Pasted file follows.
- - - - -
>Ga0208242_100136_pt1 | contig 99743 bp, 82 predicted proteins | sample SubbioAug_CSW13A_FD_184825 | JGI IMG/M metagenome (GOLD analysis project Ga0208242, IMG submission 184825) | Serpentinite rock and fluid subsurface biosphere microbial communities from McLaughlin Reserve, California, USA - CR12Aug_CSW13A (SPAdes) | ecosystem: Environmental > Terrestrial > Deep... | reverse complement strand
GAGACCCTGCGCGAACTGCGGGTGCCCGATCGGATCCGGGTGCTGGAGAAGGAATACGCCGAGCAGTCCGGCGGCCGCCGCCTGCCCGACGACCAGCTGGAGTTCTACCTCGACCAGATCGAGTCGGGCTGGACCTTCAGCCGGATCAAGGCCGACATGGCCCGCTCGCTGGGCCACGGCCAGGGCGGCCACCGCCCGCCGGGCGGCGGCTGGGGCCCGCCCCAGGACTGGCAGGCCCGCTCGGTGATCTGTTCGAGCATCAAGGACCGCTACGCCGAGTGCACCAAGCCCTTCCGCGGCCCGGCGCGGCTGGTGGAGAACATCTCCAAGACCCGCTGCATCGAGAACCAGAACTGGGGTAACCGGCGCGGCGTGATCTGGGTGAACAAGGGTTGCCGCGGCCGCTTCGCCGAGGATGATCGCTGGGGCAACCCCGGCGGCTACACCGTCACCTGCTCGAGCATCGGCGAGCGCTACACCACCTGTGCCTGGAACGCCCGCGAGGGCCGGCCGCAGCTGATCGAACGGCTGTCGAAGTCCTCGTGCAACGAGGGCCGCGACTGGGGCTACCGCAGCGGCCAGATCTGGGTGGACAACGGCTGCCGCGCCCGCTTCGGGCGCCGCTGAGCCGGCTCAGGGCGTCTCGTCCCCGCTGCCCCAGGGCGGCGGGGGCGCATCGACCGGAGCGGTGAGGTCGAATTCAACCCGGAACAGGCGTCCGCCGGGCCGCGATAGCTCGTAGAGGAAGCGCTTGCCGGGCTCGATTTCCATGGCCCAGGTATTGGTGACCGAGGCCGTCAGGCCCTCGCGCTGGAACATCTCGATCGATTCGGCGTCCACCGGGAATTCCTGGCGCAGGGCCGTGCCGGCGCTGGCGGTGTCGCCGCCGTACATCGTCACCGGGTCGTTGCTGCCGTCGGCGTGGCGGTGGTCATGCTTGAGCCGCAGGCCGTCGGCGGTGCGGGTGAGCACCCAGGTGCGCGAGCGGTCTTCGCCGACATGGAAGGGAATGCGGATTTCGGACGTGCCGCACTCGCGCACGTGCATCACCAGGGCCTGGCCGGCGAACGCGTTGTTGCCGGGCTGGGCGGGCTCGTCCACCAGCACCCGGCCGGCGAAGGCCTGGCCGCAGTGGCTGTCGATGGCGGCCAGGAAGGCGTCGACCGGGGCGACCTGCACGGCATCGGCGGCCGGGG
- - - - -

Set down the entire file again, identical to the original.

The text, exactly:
>Ga0208242_100136_pt1 | contig 99743 bp, 82 predicted proteins | sample SubbioAug_CSW13A_FD_184825 | JGI IMG/M metagenome (GOLD analysis project Ga0208242, IMG submission 184825) | Serpentinite rock and fluid subsurface biosphere microbial communities from McLaughlin Reserve, California, USA - CR12Aug_CSW13A (SPAdes) | ecosystem: Environmental > Terrestrial > Deep... | reverse complement strand
GAGACCCTGCGCGAACTGCGGGTGCCCGATCGGATCCGGGTGCTGGAGAAGGAATACGCCGAGCAGTCCGGCGGCCGCCGCCTGCCCGACGACCAGCTGGAGTTCTACCTCGACCAGATCGAGTCGGGCTGGACCTTCAGCCGGATCAAGGCCGACATGGCCCGCTCGCTGGGCCACGGCCAGGGCGGCCACCGCCCGCCGGGCGGCGGCTGGGGCCCGCCCCAGGACTGGCAGGCCCGCTCGGTGATCTGTTCGAGCATCAAGGACCGCTACGCCGAGTGCACCAAGCCCTTCCGCGGCCCGGCGCGGCTGGTGGAGAACATCTCCAAGACCCGCTGCATCGAGAACCAGAACTGGGGTAACCGGCGCGGCGTGATCTGGGTGAACAAGGGTTGCCGCGGCCGCTTCGCCGAGGATGATCGCTGGGGCAACCCCGGCGGCTACACCGTCACCTGCTCGAGCATCGGCGAGCGCTACACCACCTGTGCCTGGAACGCCCGCGAGGGCCGGCCGCAGCTGATCGAACGGCTGTCGAAGTCCTCGTGCAACGAGGGCCGCGACTGGGGCTACCGCAGCGGCCAGATCTGGGTGGACAACGGCTGCCGCGCCCGCTTCGGGCGCCGCTGAGCCGGCTCAGGGCGTCTCGTCCCCGCTGCCCCAGGGCGGCGGGGGCGCATCGACCGGAGCGGTGAGGTCGAATTCAACCCGGAACAGGCGTCCGCCGGGCCGCGATAGCTCGTAGAGGAAGCGCTTGCCGGGCTCGATTTCCATGGCCCAGGTATTGGTGACCGAGGCCGTCAGGCCCTCGCGCTGGAACATCTCGATCGATTCGGCGTCCACCGGGAATTCCTGGCGCAGGGCCGTGCCGGCGCTGGCGGTGTCGCCGCCGTACATCGTCACCGGGTCGTTGCTGCCGTCGGCGTGGCGGTGGTCATGCTTGAGCCGCAGGCCGTCGGCGGTGCGGGTGAGCACCCAGGTGCGCGAGCGGTCTTCGCCGACATGGAAGGGAATGCGGATTTCGGACGTGCCGCACTCGCGCACGTGCATCACCAGGGCCTGGCCGGCGAACGCGTTGTTGCCGGGCTGGGCGGGCTCGTCCACCAGCACCCGGCCGGCGAAGGCCTGGCCGCAGTGGCTGTCGATGGCGGCCAGGAAGGCGTCGACCGGGGCGACCTGCACGGCATCGGCGGCCGGGG